DOI: 10.1002/alz.078294 ISSN: 1552-5260

Cardiovascular health and the risk of Alzheimer’s dementia in a biracial population‐based study

Anisa Dhana, Charles Decarli, Klodian Dhana, Pankaja Desai, Thomas Monroe Holland, Denis A Evans, Kumar B Rajan
  • Psychiatry and Mental health
  • Cellular and Molecular Neuroscience
  • Geriatrics and Gerontology
  • Neurology (clinical)
  • Developmental Neuroscience
  • Health Policy
  • Epidemiology



The cardiovascular health (CVH) index, created by the American Heart Association (AHA) to assess and monitor the risk of cardiovascular disease, has been related to dementia risk. However, evidence is limited, and most studies originate from populations comprised of primarily white participants. We examined the association of the CVH index with the risk of incident Alzheimer’s dementia in a biracial population‐based study.


Our study consisted of 1,702 non‐Hispanic Black and white participants of the Chicago Health and Aging Project, a population‐based cohort. CVH was based on seven risk factors: diet, physical activity, body mass index, smoking, dyslipidemia, hypertension, and diabetes. Following AHA recommendations, we assigned points of 0, 1, or 2 based on adherence to each factor, with an overall score ranging from 0 to 14 – a higher score indicates better cardiovascular health. Clinical diagnosis of Alzheimer’s dementia was based on the NINCDS‐ADRDA criteria. Cox proportional hazard models were used to compute the hazard ratio and 95% confidence interval. Models were adjusted for age, sex, race, education, ApoE4 allele, cognitive activities, and cardiovascular disease.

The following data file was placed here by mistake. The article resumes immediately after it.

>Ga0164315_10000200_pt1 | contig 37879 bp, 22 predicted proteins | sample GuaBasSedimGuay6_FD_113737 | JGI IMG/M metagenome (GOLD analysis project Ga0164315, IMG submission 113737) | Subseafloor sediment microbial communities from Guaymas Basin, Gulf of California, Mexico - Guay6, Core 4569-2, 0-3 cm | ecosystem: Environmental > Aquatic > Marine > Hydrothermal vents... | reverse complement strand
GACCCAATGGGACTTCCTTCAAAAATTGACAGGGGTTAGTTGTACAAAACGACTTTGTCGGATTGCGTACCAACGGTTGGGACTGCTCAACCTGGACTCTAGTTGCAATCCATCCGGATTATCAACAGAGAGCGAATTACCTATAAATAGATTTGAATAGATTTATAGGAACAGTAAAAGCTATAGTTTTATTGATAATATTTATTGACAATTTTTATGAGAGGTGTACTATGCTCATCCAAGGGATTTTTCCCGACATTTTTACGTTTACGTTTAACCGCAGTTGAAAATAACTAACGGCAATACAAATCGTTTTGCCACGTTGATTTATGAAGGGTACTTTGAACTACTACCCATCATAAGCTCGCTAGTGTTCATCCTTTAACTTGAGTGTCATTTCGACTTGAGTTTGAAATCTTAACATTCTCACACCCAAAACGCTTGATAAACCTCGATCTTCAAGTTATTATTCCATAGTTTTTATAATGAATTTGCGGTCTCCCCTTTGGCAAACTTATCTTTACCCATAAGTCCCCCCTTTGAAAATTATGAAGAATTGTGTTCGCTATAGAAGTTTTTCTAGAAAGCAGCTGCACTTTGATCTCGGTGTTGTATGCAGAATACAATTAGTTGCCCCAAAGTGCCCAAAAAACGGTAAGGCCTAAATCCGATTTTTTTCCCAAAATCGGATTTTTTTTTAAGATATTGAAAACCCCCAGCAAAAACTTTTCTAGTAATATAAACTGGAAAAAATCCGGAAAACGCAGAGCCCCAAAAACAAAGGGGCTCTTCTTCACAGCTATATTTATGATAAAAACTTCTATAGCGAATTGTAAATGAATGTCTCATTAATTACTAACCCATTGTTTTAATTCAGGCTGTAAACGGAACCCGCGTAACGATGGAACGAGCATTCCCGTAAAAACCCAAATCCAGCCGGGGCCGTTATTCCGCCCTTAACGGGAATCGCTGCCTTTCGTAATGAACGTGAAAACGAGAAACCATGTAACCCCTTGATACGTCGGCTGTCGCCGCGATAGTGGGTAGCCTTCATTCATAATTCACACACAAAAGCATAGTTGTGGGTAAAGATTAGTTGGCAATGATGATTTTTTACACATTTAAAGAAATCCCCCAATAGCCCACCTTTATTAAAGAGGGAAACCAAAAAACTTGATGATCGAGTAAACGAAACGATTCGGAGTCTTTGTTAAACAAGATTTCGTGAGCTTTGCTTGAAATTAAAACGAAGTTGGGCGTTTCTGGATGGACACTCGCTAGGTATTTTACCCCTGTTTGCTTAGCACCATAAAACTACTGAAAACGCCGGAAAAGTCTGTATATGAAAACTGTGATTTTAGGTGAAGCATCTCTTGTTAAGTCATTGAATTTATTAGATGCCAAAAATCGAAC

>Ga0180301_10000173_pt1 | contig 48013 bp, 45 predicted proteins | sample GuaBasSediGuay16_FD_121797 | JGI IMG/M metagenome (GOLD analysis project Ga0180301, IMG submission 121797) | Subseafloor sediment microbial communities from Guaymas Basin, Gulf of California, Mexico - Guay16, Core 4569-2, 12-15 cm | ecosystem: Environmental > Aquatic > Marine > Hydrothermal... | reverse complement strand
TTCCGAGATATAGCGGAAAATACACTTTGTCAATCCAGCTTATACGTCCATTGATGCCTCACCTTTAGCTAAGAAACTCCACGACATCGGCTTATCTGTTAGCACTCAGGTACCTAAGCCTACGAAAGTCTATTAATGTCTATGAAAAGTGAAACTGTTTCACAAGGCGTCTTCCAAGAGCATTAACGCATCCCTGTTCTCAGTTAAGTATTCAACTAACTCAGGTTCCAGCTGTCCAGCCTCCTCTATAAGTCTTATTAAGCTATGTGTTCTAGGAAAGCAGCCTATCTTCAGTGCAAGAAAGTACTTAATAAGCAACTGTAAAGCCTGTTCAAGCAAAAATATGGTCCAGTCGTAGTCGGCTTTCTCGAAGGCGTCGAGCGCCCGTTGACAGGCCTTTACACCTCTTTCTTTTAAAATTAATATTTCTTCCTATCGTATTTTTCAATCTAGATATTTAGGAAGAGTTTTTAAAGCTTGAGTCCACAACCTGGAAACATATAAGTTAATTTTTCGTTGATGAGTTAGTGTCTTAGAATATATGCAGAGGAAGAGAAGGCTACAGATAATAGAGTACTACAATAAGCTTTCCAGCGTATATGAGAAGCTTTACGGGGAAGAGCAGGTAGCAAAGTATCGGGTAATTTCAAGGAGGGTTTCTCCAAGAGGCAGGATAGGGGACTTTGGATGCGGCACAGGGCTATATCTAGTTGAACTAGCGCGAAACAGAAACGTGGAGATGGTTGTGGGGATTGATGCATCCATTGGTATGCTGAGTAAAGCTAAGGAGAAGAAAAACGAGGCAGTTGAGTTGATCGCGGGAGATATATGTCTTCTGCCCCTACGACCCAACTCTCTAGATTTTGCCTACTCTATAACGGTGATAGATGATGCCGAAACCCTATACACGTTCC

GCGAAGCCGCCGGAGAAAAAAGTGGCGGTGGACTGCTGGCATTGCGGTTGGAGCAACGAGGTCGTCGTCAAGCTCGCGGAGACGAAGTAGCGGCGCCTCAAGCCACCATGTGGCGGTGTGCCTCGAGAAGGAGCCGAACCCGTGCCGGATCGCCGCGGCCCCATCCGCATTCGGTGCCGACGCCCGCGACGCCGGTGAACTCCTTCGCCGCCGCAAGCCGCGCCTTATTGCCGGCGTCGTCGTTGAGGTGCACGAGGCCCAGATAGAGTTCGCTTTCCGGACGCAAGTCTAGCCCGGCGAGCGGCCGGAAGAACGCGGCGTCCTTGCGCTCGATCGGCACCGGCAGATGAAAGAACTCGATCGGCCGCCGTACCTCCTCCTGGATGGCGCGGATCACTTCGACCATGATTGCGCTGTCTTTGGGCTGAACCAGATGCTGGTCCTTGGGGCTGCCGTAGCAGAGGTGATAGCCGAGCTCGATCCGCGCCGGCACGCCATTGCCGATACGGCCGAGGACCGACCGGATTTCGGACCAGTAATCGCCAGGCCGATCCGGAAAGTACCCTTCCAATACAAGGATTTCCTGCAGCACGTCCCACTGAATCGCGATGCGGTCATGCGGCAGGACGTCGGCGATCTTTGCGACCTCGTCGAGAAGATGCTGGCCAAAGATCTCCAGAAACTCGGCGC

The average baseline age of the study population was 73 years and comprised 62% women and 53% black participants. During 14,226 person‐years of follow‐up, there were 351 incident Alzheimer’s dementia. In a multivariable‐adjusted model, CVH was linearly associated with a lower risk of incident Alzheimer’s dementia. For each additional CVH score, the HR was lower by 0.84 (95% CI 0.76 ‐ 0.94). Compared to individuals with inadequate CVH (score: 0‐6), the HRs (95% CIs) of incident Alzheimer’s dementia in participants with average (7‐9) and optimal CVH (10‐14) was 0.44 (95%CI 0.28 ‐ 0.69) and 0.37 (95%CI 0.21 ‐ 0.65), respectively. We found similar associations between CVH score, per one additional score, and risk of Alzheimer’s dementia in Black (HR 0.84, 95%CI 0.74 ‐ 0.95) and white (HR 0.83, 95%CI 0.7 ‐ 0.98) individuals.


In a biracial cohort of older adults, the cardiovascular health burden was higher among Black individuals. However, promoting a better CVH in the general population may help lower dementia risk in Black and white older adults.

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